Document Detail

Cardiovascular drift and Vo2max during cycling and walking in a temperate environment.
MedLine Citation:
PMID:  22779308     Owner:  NLM     Status:  In-Process    
INTRODUCTION: Different muscle recruitment patterns during cycling and walking may influence the magnitude of cardiovascular drift (CV drift) during these respective modes of exercise, but whether this also influences the magnitude of reduced maximal oxygen uptake (Vo2max) associated with CV drift is unknown.This study tested the hypothesis that cycling results in greater CV drift and a greater decrement in Vo2max than walking in a temperate environment.
METHODS: CV drift was measured in nine recreationally active women (ages = 23 +/- 2 yr, Vo2max = 43.0 +/- 5.5 ml x kg(-1) x min(-1)) between 15 and 45 min of cycling or walking at 60% Vo2max on Separate occasions in 22 degrees C, 44% relative humidity. A graded exercise test to measure Vo2max was performed immediately after the submaximal exercise bout with no cessation of exercise. During separate trials involving each exercise mode, Vo2max was measured after 15 min of submaximal exercise so that changes in Vo2max between 15 and 45 min of exercise could be assessed between the same points in time in which CV drift occurred.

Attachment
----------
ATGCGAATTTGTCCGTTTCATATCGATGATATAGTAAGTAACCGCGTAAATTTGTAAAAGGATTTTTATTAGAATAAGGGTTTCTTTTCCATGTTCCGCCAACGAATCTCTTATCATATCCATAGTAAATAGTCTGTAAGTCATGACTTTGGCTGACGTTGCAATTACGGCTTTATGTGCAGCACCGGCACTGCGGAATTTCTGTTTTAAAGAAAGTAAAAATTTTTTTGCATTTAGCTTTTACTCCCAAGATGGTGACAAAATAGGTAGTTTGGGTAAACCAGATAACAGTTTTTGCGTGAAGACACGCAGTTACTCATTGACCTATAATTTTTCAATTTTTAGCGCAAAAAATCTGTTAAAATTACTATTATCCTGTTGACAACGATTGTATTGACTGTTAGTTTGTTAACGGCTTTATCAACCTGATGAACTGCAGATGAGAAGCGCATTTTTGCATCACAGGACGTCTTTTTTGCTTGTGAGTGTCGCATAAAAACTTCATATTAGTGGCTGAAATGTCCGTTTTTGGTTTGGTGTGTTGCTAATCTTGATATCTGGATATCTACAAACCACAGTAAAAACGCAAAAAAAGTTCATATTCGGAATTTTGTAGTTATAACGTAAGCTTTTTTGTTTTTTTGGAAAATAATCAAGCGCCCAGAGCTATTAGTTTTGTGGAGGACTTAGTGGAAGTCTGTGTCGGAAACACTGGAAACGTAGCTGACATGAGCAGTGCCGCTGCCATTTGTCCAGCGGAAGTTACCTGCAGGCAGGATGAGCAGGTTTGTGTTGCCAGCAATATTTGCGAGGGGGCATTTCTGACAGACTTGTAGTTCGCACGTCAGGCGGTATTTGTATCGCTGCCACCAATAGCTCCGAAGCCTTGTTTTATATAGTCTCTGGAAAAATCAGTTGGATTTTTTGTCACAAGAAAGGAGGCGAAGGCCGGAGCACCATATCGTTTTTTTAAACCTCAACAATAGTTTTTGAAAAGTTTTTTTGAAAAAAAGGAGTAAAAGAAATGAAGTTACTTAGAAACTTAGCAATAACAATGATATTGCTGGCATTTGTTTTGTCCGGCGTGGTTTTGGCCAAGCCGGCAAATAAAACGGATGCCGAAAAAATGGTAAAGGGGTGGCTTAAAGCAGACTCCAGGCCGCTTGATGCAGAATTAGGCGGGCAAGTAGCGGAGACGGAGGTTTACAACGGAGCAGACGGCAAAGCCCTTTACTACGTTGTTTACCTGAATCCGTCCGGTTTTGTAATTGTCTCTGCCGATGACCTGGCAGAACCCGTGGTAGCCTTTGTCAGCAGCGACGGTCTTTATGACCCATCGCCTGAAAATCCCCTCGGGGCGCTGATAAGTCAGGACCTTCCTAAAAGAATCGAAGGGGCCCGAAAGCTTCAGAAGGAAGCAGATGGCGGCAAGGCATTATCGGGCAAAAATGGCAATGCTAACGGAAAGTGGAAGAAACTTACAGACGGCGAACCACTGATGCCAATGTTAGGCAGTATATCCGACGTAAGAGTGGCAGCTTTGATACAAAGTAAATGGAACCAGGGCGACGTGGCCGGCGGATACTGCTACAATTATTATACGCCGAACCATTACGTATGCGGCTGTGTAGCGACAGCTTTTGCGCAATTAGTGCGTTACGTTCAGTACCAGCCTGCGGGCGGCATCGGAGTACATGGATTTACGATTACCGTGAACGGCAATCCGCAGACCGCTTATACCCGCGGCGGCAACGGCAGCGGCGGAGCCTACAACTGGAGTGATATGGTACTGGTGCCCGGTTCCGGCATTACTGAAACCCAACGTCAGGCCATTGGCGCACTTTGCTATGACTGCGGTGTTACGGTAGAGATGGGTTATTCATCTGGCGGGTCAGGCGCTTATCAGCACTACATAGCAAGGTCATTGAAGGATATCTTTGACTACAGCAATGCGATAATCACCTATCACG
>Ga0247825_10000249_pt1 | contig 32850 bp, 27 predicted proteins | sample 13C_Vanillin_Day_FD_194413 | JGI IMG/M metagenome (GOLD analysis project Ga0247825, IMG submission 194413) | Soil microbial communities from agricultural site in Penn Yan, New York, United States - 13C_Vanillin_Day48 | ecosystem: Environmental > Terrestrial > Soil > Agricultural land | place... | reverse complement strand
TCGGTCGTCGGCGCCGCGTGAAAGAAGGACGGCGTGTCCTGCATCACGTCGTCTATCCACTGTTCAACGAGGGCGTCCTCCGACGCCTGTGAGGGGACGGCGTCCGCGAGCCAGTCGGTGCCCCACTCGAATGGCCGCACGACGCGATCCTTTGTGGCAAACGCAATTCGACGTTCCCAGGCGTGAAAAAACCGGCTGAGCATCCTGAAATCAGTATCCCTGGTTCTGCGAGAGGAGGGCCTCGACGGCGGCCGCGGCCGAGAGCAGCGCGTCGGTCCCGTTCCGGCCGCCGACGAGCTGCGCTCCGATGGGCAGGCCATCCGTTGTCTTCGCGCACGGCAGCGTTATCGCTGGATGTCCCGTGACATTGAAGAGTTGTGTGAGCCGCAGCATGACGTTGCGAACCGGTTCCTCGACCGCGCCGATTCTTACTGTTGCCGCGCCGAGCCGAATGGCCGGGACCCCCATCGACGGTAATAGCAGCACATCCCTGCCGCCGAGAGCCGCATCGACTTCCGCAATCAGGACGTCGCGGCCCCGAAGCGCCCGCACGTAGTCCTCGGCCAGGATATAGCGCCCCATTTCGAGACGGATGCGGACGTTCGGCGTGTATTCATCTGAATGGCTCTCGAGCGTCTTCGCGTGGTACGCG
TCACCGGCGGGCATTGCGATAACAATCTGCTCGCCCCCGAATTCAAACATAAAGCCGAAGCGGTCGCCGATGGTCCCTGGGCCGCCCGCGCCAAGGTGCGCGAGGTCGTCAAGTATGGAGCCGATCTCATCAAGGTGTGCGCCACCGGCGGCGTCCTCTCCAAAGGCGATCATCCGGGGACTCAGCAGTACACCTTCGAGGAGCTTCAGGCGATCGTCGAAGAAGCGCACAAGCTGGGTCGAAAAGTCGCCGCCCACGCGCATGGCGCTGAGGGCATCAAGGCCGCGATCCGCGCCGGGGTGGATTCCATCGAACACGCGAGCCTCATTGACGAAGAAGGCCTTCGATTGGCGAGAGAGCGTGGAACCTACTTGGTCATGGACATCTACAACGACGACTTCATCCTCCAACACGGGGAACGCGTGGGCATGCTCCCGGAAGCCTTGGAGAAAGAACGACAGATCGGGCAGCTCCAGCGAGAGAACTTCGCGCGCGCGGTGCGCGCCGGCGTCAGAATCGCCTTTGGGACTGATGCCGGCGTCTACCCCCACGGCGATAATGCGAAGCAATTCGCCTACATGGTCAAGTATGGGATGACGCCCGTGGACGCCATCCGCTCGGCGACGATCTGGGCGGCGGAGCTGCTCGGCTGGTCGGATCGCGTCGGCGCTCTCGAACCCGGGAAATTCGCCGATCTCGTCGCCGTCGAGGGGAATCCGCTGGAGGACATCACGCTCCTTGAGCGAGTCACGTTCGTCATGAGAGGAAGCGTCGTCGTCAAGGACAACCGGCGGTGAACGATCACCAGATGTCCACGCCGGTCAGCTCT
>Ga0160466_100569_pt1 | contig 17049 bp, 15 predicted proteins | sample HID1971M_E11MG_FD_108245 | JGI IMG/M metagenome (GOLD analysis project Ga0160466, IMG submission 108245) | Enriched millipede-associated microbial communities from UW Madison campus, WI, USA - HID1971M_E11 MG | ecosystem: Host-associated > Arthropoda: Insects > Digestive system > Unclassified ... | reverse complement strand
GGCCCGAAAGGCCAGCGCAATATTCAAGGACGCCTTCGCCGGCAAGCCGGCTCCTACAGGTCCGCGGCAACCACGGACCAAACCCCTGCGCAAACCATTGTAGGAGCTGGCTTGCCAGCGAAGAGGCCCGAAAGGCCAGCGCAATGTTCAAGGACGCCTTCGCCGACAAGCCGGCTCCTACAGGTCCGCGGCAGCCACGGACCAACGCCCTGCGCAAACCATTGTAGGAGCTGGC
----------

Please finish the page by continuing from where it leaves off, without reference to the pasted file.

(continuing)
RESULTS: Across both conditions, heart rate (HR) increased 5.4% and stroke volume (SV) decreased 11% from 15 to 45 min, but Vo2max was not significantly affected (7% reduction; 2.70 +/- 0.5 L min(-1) vs. 2.52 +/- 0.6 L min(-1)).
CONCLUSION: In a temperate environment, a small CV drift corresponds to a small, non-significant decrease in Vo2max, regardless of whether the exercise performed is cycling or walking.
Jonathan E Wingo; Laura J Salaga; Mia K Newlin; Kirk J Cureton
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Publication Detail:
Type:  Journal Article    
Journal Detail:
Title:  Aviation, space, and environmental medicine     Volume:  83     ISSN:  0095-6562     ISO Abbreviation:  Aviat Space Environ Med     Publication Date:  2012 Jul 
Date Detail:
Created Date:  2012-07-11     Completed Date:  -     Revised Date:  -    
Medline Journal Info:
Nlm Unique ID:  7501714     Medline TA:  Aviat Space Environ Med     Country:  United States    
Other Details:
Languages:  eng     Pagination:  660-6     Citation Subset:  IM; S    
Department of Kinesiology, University of Alabama, Tuscaloosa, AL 35487-0312, USA.
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